The Cost of Tunneling

The huge cost of tunneling for subway projects are barely mentioned in the media.

€4.4 billion for 6 km of twin bore tunnel and seven stations equals CAD $6.08 billion or CAD $1.o1 billion per km to build.

This should give pause for thought to BC and regional politicians that the high cost of subway construction will negatively impact other transportation projects in the province. with the 7 km plus Broadway subway, Arbutus to UBC section, yet to be built, one can estimate the cost in excess of CAD $7 billion!

Locally, $7 billion can buy the following:

  1. A completely rebuilt E&N railway providing up to three trains per hour per direction, servicing Victoria to Port Alberni and Courtney.
  2. A complete Leewood/RftV regional railway providing up to 3 trains per hour per direction, servicing Vancouver to Chilliwack.
  3. A stand alone European style tramway, running from BCIT to UBC and Stanley Park.

Easily 400 km of rail transit, connecting scores of towns, major destinations and tourist attractions, as well as providing an attractive and affordable alternative to the car.

Today, subways are the “flavour of the month”. Politicians love them because they firmly believe that the more money one spends on transit, the better it is and big business loves them because they receive huge amounts of taxpayer;s monies to build them.

Yet, building subways, creates a politcal myopia for transit investment, because the huge costs means only a small length of subway is actually built and the only alternative is building new and bigger highways, bridges and tunnels to carry the traffic, which is exactly what is happening with highway 99 from the Oak Street Bridge to White Rock!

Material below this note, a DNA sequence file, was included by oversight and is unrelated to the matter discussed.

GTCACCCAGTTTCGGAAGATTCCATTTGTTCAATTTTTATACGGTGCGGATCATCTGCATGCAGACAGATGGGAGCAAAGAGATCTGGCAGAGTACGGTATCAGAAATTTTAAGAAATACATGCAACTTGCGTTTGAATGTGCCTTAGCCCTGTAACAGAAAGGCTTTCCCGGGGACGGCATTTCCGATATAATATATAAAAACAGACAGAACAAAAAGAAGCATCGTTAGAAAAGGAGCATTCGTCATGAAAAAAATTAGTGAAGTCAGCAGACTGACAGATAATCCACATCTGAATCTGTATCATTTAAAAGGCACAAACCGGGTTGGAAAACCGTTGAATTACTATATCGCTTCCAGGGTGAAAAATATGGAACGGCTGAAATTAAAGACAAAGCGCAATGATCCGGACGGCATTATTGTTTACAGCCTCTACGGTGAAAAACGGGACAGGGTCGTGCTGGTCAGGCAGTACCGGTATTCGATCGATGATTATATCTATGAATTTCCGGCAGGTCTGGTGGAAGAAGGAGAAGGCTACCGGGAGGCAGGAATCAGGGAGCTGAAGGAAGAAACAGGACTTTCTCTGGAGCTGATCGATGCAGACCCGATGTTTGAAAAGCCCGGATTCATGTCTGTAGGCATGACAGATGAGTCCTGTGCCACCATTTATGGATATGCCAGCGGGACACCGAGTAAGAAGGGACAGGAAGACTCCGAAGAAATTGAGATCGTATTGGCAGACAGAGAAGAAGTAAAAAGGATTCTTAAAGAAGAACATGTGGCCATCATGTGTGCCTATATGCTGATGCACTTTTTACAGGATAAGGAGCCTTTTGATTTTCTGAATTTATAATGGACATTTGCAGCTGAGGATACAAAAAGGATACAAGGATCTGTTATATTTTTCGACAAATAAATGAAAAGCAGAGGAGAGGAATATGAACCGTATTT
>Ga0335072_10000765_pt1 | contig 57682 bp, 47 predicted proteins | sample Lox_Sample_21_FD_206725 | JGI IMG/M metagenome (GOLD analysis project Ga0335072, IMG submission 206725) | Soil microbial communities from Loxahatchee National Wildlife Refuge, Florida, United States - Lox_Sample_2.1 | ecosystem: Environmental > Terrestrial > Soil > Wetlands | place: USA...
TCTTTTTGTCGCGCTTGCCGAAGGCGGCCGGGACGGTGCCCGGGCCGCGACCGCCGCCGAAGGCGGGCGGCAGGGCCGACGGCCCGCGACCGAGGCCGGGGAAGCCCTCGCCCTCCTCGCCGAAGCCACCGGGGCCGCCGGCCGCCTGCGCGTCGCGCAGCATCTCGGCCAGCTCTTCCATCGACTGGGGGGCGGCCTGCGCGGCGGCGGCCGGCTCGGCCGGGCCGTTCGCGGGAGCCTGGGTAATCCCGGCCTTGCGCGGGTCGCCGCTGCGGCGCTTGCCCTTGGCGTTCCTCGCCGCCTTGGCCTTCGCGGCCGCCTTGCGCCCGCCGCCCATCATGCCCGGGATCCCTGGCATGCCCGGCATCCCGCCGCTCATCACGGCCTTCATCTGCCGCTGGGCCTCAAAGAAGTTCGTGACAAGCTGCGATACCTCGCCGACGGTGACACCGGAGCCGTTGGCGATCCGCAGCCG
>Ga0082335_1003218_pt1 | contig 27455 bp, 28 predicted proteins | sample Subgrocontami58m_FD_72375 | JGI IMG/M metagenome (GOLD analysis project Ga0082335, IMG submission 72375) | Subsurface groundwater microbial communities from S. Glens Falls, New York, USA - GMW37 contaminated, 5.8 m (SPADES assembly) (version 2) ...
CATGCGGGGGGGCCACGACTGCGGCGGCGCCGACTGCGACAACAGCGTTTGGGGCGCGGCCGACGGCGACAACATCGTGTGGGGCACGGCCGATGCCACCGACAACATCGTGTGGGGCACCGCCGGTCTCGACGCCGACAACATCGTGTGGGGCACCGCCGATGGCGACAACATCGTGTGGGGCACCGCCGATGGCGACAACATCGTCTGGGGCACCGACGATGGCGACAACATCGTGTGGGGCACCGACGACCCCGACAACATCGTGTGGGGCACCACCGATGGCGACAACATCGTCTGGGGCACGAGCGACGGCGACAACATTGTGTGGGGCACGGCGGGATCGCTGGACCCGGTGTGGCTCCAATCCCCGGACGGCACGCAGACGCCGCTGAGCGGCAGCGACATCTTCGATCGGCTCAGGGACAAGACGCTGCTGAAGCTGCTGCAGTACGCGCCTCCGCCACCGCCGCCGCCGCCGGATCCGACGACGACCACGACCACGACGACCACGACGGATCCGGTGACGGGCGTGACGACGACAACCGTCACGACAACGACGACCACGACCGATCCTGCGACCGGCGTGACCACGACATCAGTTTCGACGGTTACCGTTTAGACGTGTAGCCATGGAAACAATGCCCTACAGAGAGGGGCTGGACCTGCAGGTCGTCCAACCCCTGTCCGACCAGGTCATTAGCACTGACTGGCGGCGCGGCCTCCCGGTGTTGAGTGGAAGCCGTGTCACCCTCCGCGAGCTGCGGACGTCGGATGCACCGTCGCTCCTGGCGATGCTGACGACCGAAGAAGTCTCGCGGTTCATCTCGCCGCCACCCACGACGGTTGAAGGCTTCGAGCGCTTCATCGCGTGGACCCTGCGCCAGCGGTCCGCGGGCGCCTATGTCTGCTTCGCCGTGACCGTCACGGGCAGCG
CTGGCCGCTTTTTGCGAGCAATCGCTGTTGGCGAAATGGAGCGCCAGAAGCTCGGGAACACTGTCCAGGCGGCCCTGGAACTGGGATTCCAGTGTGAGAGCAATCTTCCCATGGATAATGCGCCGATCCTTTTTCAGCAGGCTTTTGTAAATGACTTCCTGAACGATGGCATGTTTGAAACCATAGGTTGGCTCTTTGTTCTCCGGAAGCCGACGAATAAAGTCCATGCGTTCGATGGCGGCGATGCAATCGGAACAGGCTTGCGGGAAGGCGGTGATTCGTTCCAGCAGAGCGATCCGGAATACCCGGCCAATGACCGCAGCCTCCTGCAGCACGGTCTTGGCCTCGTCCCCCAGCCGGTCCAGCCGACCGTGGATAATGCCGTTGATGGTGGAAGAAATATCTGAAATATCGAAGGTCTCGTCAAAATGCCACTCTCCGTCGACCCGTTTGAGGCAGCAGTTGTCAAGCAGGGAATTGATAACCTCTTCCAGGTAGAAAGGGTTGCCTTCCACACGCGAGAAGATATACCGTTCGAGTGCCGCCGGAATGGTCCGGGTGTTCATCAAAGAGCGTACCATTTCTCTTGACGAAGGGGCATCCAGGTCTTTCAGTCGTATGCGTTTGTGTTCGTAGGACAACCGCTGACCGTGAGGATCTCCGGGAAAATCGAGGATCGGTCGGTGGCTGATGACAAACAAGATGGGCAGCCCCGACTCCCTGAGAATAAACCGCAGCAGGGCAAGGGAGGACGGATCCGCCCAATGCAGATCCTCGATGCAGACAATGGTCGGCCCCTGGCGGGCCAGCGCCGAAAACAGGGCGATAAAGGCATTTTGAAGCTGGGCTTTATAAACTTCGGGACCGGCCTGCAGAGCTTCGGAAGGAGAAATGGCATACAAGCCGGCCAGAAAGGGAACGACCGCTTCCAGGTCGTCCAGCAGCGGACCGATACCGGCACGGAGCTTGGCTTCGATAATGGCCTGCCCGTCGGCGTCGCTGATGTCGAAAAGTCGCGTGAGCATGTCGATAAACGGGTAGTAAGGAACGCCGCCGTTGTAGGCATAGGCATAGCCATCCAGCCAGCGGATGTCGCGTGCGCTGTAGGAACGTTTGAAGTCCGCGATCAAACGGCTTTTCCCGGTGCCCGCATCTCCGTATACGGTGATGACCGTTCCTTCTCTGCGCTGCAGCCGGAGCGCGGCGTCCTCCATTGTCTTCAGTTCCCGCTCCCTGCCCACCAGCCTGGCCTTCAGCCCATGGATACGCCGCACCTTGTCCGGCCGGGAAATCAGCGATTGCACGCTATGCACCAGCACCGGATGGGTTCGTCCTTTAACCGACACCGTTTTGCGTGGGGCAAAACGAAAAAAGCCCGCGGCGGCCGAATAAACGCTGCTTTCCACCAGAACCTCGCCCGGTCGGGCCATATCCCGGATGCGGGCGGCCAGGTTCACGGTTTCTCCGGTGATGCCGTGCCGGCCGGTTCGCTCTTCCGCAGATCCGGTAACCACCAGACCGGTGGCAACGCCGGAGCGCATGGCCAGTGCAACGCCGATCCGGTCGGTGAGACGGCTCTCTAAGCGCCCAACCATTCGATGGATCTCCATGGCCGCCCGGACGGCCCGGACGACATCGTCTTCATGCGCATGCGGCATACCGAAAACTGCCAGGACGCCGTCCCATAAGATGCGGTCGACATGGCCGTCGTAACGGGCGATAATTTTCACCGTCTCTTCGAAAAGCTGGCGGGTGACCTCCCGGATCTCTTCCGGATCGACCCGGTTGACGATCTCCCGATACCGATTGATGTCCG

The huge cost of subways, which inturn grossly inflates the cost of 'rail transit' makes new highway construction the only alternative.

The huge cost of subways, which in turn grossly inflates the cost of ‘rail transit’ makes new highway construction the only alternative.

 

Vinci, Ferrovial land €4.4bn Toronto metro tunnelling project

Comments

4 Responses to “The Cost of Tunneling”
  1. legoman0320 says:

    Rough calculation E&N Railway from Victoria to Nanaimo only. PLS how about with the quote bringing the service too Vancouver Island.

    O km Victoria at Esquimaf RD and Habor RD

    13 km to Langford

    64 km to Dunbar

    82 km to Chemaiu

    94 km to Ladysmith

    100 km to Nanaimo airport

    120 KM to Nanaimo at downtown Nanaimo exchange

    By train 1 hour and 30 minutes nonstop 80 kilometres per hour

    By car an 1 hour and a half 111 km(following the speed limit) Google maps

    Current public transit would take 3 hours

    30 minute frequency

    (3 Hr round trip)180 minutes/ 30 minutes.
    You would need six Trains and 1 spare train

    If the line was handed over for free transport minister. Upfront cost: accessible platforms, passing track, Cost of maintaining, training of the crew, New rolling stock, signals and crossings. Much of the operational cost will be on BC transit and local tax dollars to fund E&N railway alignment between Nanaimo to Victoria. This will be a whole lot better than the 11th bus per day( weekday service)

    Need Upgraded for higher speeds, electrification, station upgrades and double tracking. Better connectivity with bus and BC ferries!!!

    Cost of Rolling stock, cost of maintenance on Vancouver Island, cost of a platform, cost of insurance, News signals and crossing system.